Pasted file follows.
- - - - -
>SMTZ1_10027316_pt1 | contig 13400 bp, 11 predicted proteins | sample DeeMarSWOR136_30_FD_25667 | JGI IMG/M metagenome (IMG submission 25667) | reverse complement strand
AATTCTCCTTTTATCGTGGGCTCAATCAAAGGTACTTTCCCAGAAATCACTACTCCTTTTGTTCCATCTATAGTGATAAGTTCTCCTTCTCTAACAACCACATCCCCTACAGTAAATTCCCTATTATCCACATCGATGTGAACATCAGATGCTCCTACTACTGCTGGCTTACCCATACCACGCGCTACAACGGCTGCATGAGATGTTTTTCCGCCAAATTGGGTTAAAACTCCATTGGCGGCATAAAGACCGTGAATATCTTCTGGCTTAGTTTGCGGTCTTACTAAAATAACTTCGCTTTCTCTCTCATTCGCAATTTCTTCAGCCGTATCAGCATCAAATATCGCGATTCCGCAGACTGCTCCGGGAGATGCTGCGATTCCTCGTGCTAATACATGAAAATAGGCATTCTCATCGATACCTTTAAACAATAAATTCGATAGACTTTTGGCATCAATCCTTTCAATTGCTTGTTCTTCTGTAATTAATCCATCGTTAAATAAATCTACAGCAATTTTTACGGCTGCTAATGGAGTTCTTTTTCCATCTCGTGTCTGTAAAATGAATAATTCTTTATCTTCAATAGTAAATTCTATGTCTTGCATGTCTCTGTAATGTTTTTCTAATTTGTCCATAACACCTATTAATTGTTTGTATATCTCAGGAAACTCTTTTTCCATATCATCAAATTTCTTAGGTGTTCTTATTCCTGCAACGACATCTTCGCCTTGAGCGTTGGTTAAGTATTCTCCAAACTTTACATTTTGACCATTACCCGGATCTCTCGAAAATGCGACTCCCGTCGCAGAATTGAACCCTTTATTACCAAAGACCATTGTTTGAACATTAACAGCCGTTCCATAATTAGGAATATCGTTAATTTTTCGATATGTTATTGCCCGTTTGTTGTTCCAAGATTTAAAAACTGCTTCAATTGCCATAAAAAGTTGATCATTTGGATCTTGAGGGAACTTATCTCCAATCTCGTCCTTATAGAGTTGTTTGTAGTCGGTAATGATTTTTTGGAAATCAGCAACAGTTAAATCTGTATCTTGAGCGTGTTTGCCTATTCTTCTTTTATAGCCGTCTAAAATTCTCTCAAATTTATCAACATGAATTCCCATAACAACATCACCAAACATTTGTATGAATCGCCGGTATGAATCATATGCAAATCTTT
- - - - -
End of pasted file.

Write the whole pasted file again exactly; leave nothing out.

>SMTZ1_10027316_pt1 | contig 13400 bp, 11 predicted proteins | sample DeeMarSWOR136_30_FD_25667 | JGI IMG/M metagenome (IMG submission 25667) | reverse complement strand
AATTCTCCTTTTATCGTGGGCTCAATCAAAGGTACTTTCCCAGAAATCACTACTCCTTTTGTTCCATCTATAGTGATAAGTTCTCCTTCTCTAACAACCACATCCCCTACAGTAAATTCCCTATTATCCACATCGATGTGAACATCAGATGCTCCTACTACTGCTGGCTTACCCATACCACGCGCTACAACGGCTGCATGAGATGTTTTTCCGCCAAATTGGGTTAAAACTCCATTGGCGGCATAAAGACCGTGAATATCTTCTGGCTTAGTTTGCGGTCTTACTAAAATAACTTCGCTTTCTCTCTCATTCGCAATTTCTTCAGCCGTATCAGCATCAAATATCGCGATTCCGCAGACTGCTCCGGGAGATGCTGCGATTCCTCGTGCTAATACATGAAAATAGGCATTCTCATCGATACCTTTAAACAATAAATTCGATAGACTTTTGGCATCAATCCTTTCAATTGCTTGTTCTTCTGTAATTAATCCATCGTTAAATAAATCTACAGCAATTTTTACGGCTGCTAATGGAGTTCTTTTTCCATCTCGTGTCTGTAAAATGAATAATTCTTTATCTTCAATAGTAAATTCTATGTCTTGCATGTCTCTGTAATGTTTTTCTAATTTGTCCATAACACCTATTAATTGTTTGTATATCTCAGGAAACTCTTTTTCCATATCATCAAATTTCTTAGGTGTTCTTATTCCTGCAACGACATCTTCGCCTTGAGCGTTGGTTAAGTATTCTCCAAACTTTACATTTTGACCATTACCCGGATCTCTCGAAAATGCGACTCCCGTCGCAGAATTGAACCCTTTATTACCAAAGACCATTGTTTGAACATTAACAGCCGTTCCATAATTAGGAATATCGTTAATTTTTCGATATGTTATTGCCCGTTTGTTGTTCCAAGATTTAAAAACTGCTTCAATTGCCATAAAAAGTTGATCATTTGGATCTTGAGGGAACTTATCTCCAATCTCGTCCTTATAGAGTTGTTTGTAGTCGGTAATGATTTTTTGGAAATCAGCAACAGTTAAATCTGTATCTTGAGCGTGTTTGCCTATTCTTCTTTTATAGCCGTCTAAAATTCTCTCAAATTTATCAACATGAATTCCCATAACAACATCACCAAACATTTGTATGAATCGCCGGTATGAATCATATGCAAATCTTT